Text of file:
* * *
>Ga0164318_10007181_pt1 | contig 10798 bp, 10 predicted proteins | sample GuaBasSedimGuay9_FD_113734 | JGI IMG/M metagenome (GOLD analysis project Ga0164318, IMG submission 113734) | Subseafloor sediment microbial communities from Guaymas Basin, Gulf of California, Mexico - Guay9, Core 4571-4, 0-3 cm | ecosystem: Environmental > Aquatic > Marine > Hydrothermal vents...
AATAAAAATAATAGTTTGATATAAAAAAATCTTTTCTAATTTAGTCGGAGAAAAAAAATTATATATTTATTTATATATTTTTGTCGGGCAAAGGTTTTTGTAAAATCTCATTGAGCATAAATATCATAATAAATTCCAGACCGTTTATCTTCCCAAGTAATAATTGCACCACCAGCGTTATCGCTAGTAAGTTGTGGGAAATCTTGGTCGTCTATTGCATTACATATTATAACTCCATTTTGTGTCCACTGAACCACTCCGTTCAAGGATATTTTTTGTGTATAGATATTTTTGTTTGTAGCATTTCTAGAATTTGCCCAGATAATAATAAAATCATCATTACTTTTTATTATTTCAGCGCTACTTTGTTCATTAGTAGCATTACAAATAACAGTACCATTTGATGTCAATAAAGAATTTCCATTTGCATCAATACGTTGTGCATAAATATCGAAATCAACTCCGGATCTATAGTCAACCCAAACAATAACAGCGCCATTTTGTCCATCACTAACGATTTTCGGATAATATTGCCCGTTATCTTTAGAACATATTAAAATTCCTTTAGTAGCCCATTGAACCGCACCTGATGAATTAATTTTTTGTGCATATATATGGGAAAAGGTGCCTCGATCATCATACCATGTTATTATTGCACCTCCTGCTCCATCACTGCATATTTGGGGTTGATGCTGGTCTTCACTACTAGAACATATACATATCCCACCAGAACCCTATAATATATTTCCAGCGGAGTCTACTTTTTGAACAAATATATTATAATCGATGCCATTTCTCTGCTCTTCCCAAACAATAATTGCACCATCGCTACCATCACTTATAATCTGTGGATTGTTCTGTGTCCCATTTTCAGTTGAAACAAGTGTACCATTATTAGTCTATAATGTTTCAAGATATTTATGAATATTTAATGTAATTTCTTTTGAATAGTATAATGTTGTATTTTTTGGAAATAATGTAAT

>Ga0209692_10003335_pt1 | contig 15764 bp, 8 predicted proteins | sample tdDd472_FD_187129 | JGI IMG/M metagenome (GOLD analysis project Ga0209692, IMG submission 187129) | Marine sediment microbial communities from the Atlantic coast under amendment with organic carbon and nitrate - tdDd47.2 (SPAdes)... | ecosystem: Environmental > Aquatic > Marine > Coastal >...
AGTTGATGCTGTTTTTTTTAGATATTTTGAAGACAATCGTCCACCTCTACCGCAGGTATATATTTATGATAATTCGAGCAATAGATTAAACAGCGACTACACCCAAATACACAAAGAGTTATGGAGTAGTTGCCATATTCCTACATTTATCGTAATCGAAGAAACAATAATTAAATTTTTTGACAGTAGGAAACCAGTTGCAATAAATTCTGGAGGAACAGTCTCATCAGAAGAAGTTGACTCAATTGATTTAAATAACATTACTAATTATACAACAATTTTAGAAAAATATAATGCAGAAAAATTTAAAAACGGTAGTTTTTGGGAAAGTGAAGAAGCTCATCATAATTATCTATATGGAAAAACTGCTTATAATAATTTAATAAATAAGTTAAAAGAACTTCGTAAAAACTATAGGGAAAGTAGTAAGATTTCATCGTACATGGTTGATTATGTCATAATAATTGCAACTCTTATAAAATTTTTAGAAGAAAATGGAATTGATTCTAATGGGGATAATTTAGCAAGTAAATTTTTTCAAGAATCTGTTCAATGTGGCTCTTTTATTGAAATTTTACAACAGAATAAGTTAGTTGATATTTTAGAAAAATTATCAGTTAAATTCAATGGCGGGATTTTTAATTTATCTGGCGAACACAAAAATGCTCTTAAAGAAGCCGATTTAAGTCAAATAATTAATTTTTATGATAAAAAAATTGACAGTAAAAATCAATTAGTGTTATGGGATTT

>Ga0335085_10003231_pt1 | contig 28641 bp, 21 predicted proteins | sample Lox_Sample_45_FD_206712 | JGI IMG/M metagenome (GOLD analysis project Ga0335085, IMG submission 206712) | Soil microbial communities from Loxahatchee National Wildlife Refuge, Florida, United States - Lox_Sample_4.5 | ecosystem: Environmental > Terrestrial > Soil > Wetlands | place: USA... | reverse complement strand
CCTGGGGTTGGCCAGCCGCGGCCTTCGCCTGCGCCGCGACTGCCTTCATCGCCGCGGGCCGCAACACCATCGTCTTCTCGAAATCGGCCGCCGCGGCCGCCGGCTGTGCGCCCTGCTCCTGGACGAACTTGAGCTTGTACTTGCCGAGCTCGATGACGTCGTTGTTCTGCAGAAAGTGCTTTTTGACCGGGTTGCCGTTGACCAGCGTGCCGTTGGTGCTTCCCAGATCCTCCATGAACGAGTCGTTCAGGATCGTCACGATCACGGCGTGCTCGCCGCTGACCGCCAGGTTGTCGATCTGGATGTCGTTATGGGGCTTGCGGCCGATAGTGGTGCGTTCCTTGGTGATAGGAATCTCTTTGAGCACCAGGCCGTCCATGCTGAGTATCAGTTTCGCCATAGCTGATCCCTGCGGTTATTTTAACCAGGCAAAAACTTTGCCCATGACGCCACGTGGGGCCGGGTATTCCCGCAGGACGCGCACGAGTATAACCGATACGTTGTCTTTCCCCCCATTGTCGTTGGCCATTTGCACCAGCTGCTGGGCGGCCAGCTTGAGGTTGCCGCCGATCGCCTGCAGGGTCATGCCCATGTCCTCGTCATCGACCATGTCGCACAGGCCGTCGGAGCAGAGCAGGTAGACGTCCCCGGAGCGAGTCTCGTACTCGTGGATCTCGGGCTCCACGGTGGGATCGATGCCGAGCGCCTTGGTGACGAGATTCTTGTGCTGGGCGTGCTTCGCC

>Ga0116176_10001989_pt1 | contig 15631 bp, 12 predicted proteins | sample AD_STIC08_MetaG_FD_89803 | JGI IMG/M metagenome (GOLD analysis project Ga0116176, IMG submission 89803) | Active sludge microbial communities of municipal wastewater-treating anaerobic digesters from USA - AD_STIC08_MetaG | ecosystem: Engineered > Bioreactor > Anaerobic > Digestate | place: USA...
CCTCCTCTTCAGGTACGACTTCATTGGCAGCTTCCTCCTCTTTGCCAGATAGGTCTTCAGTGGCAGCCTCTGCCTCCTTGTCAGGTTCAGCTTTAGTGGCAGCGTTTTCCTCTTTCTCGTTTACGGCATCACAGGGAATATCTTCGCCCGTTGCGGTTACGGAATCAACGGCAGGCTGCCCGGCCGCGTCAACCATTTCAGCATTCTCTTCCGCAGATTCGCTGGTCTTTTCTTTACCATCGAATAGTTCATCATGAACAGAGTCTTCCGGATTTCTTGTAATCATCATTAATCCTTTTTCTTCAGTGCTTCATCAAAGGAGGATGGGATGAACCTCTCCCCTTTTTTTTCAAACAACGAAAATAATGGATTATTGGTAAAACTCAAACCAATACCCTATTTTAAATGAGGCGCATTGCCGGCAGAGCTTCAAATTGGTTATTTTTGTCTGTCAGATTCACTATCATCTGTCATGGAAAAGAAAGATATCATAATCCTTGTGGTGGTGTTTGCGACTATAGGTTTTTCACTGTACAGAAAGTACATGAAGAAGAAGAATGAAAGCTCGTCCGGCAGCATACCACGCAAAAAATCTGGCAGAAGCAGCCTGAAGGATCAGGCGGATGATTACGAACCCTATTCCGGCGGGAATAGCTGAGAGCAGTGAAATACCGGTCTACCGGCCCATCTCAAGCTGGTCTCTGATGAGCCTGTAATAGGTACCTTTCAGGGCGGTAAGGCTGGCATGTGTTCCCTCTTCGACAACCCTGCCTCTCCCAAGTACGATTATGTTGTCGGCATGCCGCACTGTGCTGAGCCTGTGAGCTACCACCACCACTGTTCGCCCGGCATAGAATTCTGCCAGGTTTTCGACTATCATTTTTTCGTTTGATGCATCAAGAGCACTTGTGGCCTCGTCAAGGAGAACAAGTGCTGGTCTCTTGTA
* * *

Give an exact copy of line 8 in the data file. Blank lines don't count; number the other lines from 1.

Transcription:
CCTCCTCTTCAGGTACGACTTCATTGGCAGCTTCCTCCTCTTTGCCAGATAGGTCTTCAGTGGCAGCCTCTGCCTCCTTGTCAGGTTCAGCTTTAGTGGCAGCGTTTTCCTCTTTCTCGTTTACGGCATCACAGGGAATATCTTCGCCCGTTGCGGTTACGGAATCAACGGCAGGCTGCCCGGCCGCGTCAACCATTTCAGCATTCTCTTCCGCAGATTCGCTGGTCTTTTCTTTACCATCGAATAGTTCATCATGAACAGAGTCTTCCGGATTTCTTGTAATCATCATTAATCCTTTTTCTTCAGTGCTTCATCAAAGGAGGATGGGATGAACCTCTCCCCTTTTTTTTCAAACAACGAAAATAATGGATTATTGGTAAAACTCAAACCAATACCCTATTTTAAATGAGGCGCATTGCCGGCAGAGCTTCAAATTGGTTATTTTTGTCTGTCAGATTCACTATCATCTGTCATGGAAAAGAAAGATATCATAATCCTTGTGGTGGTGTTTGCGACTATAGGTTTTTCACTGTACAGAAAGTACATGAAGAAGAAGAATGAAAGCTCGTCCGGCAGCATACCACGCAAAAAATCTGGCAGAAGCAGCCTGAAGGATCAGGCGGATGATTACGAACCCTATTCCGGCGGGAATAGCTGAGAGCAGTGAAATACCGGTCTACCGGCCCATCTCAAGCTGGTCTCTGATGAGCCTGTAATAGGTACCTTTCAGGGCGGTAAGGCTGGCATGTGTTCCCTCTTCGACAACCCTGCCTCTCCCAAGTACGATTATGTTGTCGGCATGCCGCACTGTGCTGAGCCTGTGAGCTACCACCACCACTGTTCGCCCGGCATAGAATTCTGCCAGGTTTTCGACTATCATTTTTTCGTTTGATGCATCAAGAGCACTTGTGGCCTCGTCAAGGAGAACAAGTGCTGGTCTCTTGTA